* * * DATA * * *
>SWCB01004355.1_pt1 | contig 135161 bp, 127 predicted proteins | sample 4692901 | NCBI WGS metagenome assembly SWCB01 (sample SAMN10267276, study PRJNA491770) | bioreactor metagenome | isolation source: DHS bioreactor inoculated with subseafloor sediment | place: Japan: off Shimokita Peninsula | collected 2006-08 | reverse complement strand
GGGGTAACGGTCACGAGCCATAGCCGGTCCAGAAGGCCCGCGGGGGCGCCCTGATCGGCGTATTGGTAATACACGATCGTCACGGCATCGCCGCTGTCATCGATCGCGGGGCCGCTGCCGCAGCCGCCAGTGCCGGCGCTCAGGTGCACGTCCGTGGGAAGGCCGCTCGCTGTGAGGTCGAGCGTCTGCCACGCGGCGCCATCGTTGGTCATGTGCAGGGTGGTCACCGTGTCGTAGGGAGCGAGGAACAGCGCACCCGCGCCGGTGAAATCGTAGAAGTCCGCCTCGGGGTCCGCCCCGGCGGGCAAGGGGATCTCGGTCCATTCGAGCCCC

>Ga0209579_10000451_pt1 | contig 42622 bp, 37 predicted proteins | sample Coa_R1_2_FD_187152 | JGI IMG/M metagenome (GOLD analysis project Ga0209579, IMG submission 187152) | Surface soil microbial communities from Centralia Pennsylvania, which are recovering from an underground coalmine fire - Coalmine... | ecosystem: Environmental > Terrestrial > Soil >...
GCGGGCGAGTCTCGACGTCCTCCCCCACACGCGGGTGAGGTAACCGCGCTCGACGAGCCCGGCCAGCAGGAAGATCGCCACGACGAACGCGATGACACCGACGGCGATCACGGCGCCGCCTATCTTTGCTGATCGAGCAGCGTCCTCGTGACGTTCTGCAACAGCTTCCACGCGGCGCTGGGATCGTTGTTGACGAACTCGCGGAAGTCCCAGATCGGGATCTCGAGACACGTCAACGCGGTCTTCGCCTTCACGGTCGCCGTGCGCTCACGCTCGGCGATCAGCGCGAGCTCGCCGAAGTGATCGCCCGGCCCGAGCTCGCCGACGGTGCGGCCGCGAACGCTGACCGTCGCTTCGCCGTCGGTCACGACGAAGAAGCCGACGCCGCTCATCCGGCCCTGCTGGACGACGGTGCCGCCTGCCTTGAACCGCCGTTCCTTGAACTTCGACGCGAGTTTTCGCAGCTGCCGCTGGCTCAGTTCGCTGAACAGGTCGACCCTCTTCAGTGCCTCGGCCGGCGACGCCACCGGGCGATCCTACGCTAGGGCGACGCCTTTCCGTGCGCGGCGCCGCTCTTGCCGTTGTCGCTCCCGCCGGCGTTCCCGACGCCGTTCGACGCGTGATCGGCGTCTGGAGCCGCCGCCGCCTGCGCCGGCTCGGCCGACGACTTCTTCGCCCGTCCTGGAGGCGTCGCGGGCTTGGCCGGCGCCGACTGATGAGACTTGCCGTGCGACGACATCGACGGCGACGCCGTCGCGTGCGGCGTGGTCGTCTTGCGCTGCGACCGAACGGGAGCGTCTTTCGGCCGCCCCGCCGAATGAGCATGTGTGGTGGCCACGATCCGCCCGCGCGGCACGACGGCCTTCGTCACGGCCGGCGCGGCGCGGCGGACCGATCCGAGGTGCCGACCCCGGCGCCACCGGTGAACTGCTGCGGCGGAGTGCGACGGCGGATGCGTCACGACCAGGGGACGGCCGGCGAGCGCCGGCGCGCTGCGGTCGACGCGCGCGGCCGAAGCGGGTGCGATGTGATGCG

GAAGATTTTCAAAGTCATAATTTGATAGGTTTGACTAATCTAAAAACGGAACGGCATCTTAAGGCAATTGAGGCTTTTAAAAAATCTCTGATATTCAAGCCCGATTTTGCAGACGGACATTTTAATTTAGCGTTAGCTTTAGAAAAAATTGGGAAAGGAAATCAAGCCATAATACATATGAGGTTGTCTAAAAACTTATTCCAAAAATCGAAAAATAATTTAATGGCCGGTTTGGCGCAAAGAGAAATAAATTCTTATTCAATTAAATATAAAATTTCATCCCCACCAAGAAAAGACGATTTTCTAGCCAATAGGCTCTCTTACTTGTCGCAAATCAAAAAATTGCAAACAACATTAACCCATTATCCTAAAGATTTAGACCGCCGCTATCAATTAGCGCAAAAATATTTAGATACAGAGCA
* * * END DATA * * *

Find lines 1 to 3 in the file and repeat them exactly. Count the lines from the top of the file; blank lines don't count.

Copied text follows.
>SWCB01004355.1_pt1 | contig 135161 bp, 127 predicted proteins | sample 4692901 | NCBI WGS metagenome assembly SWCB01 (sample SAMN10267276, study PRJNA491770) | bioreactor metagenome | isolation source: DHS bioreactor inoculated with subseafloor sediment | place: Japan: off Shimokita Peninsula | collected 2006-08 | reverse complement strand
GGGGTAACGGTCACGAGCCATAGCCGGTCCAGAAGGCCCGCGGGGGCGCCCTGATCGGCGTATTGGTAATACACGATCGTCACGGCATCGCCGCTGTCATCGATCGCGGGGCCGCTGCCGCAGCCGCCAGTGCCGGCGCTCAGGTGCACGTCCGTGGGAAGGCCGCTCGCTGTGAGGTCGAGCGTCTGCCACGCGGCGCCATCGTTGGTCATGTGCAGGGTGGTCACCGTGTCGTAGGGAGCGAGGAACAGCGCACCCGCGCCGGTGAAATCGTAGAAGTCCGCCTCGGGGTCCGCCCCGGCGGGCAAGGGGATCTCGGTCCATTCGAGCCCC

>Ga0209579_10000451_pt1 | contig 42622 bp, 37 predicted proteins | sample Coa_R1_2_FD_187152 | JGI IMG/M metagenome (GOLD analysis project Ga0209579, IMG submission 187152) | Surface soil microbial communities from Centralia Pennsylvania, which are recovering from an underground coalmine fire - Coalmine... | ecosystem: Environmental > Terrestrial > Soil >...